North American commodity resin prices bounced around in September, with regional polyethylene and PVC prices increasing while prices for solid polystyrene in the region declined.
The 3-cent PE hike was the result of tighter supplies of ethylene feedstock, caused by outages earlier this year at units operated in Texas by LyondellBasell Industries and Chevron Phillips Chemical Co. Those early July incidents included a fire that injured two workers at Chevron Phillips' ethylene/propylene unit in Port Arthur.
It's only the second time in the last 12 months that regional PE prices have changed, and the first since a 4-cent hike hit the market in February. All four North American PE price movements in 2013 were increases as well. Regional PE prices have not fallen since October 2012, with prices climbing an average of 23 cents per pound since then, according to the Plastics News resin pricing chart.
The September PE hike has not been supported by recent demand for the material. Through August, U.S./Canadian sales of low and linear low density PE each were up less than 1 percent vs. the year-ago period, according to the American Chemistry Council in Washington. U.S./Canadian sales of high density PE are down more than 1 percent in the same comparison.
The steady drumbeat of PE price hikes in 2013-14 has not been music to the ears of the region's PE film makers. AEP Industries is attempting to raise prices for all grades of its stretch film by 6 percent effective Sept. 22. A previous non-resin increase attempt by AEP and other film firms met with limited success.
In North American PVC, a 2-cent hike has taken hold. A similar increase attempt fizzled in July. The increase ends a 5-month streak of flat pricing, which was the longest seen by the regional market since prices were flat for three months in late 2010-early 2011. Prior to the flat spell, regional PVC prices climbed a total of 9 cents per pound between January and March.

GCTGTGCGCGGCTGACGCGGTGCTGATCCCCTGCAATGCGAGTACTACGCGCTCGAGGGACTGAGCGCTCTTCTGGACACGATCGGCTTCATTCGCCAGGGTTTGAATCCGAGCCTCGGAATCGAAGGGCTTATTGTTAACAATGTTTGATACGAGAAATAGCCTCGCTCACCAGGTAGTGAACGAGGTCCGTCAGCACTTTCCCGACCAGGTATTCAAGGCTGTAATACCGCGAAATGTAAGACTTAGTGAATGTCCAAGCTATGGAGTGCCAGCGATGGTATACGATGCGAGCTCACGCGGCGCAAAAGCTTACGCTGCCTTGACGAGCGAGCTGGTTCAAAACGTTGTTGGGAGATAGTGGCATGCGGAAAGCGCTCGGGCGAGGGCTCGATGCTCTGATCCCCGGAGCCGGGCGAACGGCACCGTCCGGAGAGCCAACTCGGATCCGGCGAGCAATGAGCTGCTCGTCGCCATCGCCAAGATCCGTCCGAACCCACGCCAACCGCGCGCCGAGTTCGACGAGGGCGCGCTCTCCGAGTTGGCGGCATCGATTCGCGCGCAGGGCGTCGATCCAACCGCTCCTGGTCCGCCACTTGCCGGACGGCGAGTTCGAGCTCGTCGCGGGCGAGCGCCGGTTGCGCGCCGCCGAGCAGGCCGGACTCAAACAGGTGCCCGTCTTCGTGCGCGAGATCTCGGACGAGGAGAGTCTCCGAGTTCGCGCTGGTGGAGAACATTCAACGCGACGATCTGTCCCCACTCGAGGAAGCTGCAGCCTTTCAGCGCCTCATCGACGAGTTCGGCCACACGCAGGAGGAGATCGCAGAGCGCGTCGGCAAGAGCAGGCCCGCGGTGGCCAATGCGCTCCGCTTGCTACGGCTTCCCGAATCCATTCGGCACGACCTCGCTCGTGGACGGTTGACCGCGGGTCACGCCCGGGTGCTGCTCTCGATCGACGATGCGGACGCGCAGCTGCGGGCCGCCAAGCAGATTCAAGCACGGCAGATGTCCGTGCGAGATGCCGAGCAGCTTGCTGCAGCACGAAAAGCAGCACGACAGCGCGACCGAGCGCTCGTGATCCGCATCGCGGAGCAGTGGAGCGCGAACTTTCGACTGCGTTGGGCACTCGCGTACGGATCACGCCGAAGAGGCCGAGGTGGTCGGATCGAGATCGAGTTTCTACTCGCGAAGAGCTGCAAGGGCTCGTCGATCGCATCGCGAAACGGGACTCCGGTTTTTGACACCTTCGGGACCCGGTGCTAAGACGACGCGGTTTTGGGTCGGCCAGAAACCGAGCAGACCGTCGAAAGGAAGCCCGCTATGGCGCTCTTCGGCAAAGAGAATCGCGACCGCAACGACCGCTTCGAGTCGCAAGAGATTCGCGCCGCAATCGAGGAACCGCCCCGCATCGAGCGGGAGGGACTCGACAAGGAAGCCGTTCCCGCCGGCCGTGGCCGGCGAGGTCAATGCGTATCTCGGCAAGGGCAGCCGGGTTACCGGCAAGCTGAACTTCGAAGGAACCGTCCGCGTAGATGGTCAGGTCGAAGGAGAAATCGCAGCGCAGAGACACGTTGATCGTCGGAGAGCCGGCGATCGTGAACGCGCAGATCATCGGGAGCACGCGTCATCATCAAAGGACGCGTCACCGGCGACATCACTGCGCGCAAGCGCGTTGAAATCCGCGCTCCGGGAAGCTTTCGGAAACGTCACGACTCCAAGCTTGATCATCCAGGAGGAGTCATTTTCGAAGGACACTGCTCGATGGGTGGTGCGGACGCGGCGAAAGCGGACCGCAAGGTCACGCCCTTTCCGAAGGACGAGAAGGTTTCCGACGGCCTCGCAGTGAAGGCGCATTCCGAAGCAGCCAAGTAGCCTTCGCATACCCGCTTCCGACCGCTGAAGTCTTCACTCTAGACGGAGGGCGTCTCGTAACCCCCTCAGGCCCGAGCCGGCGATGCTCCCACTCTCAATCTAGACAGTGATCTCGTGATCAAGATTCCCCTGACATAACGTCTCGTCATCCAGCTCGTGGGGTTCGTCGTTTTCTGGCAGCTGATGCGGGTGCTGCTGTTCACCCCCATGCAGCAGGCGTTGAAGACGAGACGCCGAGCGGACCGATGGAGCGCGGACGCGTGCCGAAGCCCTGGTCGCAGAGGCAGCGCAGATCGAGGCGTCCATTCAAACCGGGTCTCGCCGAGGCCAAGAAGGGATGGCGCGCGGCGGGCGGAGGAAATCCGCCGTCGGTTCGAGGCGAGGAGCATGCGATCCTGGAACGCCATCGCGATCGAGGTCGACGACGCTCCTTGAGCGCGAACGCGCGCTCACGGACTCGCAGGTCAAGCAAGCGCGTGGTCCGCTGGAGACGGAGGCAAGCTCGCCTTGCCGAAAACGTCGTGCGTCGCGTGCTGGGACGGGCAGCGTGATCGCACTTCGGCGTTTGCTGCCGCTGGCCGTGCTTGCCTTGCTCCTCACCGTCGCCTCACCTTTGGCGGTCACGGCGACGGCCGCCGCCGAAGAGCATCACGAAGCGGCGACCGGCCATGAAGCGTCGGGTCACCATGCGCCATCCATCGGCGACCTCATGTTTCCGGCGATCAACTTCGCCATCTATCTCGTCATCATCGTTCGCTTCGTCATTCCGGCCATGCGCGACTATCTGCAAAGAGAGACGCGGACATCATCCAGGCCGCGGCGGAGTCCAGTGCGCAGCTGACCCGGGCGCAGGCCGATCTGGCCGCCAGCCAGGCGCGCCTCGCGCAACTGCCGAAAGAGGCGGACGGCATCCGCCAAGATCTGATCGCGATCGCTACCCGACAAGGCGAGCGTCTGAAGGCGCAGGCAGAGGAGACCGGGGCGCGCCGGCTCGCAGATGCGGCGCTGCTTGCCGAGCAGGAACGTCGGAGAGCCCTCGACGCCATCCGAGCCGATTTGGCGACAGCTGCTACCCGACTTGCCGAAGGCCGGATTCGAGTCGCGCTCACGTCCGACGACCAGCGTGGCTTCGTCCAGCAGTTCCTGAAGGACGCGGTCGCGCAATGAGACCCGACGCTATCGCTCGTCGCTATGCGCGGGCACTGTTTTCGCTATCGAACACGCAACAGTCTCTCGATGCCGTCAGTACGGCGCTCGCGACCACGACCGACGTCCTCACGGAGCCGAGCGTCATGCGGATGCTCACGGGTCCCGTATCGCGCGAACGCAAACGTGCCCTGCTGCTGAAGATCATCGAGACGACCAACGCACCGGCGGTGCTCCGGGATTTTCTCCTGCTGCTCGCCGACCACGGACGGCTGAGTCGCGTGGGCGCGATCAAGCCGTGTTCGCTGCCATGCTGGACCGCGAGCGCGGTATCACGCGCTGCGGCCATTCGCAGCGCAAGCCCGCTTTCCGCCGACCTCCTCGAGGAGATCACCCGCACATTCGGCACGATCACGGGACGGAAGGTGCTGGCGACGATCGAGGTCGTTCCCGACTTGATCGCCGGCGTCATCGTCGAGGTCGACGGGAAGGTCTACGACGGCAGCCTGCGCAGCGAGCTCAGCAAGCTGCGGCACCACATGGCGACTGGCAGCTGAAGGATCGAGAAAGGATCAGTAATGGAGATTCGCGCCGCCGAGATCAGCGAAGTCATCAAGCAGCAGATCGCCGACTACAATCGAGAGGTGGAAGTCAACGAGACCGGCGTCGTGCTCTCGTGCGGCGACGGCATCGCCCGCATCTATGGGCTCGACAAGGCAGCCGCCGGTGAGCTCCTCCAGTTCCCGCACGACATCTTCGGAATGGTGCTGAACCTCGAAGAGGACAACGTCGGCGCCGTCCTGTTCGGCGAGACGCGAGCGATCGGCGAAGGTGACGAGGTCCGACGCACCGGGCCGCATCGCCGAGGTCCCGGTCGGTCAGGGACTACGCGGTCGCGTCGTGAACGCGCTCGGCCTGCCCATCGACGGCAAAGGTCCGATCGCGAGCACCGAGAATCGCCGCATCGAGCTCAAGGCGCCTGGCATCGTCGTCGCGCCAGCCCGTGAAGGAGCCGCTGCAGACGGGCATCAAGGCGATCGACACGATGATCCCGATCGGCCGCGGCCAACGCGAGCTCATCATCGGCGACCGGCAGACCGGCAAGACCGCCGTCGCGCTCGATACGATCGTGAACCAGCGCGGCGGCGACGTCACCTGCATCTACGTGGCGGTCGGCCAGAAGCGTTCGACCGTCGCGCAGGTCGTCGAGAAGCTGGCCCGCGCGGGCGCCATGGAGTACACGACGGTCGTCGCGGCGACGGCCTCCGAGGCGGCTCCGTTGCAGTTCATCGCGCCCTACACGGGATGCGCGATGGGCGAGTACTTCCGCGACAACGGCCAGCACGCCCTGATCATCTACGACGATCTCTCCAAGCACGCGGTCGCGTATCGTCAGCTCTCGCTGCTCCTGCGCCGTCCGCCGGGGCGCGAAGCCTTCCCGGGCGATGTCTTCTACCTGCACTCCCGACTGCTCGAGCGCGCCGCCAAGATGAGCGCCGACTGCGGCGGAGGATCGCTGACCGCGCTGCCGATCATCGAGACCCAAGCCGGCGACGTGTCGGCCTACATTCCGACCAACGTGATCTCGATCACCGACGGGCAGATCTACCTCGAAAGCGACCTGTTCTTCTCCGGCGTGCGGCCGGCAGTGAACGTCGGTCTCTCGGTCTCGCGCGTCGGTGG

Higher ethylene prices have affected PVC makers' profit margins, giving them resolve to push the increase through, market sources said.
“The buyers are going to push back hard on the 2 cents,” one market watcher said. “But I haven't seen any rollbacks, only price announcements.”
Leading producer Oxy Vinyls LP of Dallas has announced an additional 3-cent hike for Oct. 1, although other suppliers have not yet followed suit.
As in PE, recent PVC demand has not justified price increases. U.S./Canadian PVC sales were down 2 percent through August, with a 2 percent increase in domestic sales wiped out by a drop of almost 10 percent for sales into the export market.
For solid PS, the market's ability to resist a downward slide in prices for benzene feedstock ran out in September, causing prices to fall an average of 4 cents per pound. Regional prices had surprisingly remained flat in August, even though benzene prices fell more than 4 percent to $5.06 per gallon.
But a 7 percent drop in September — which sent benzene to $4.70 per gallon — was too much for PS prices to bear. PS prices had shot up 7 cents per pound in July because of a benzene spike. Combined with other price changes from earlier in the year, regional PS prices now are up a net of 8 cents per pound so far in 2014.
Higher prices might be helping PS makers, but they are not welcome news to buyers of the material, according to a PS buyer in the Midwest U.S. “The producers hold the cards,” the buyer said. “But they're putting polystyrene at risk for the future by giving end customers an impetus to change to a different resin.”
On the sales side, solid PS has struggled in 2014. North American sales through July were down 2.5 percent to just over 2.6 billion pounds.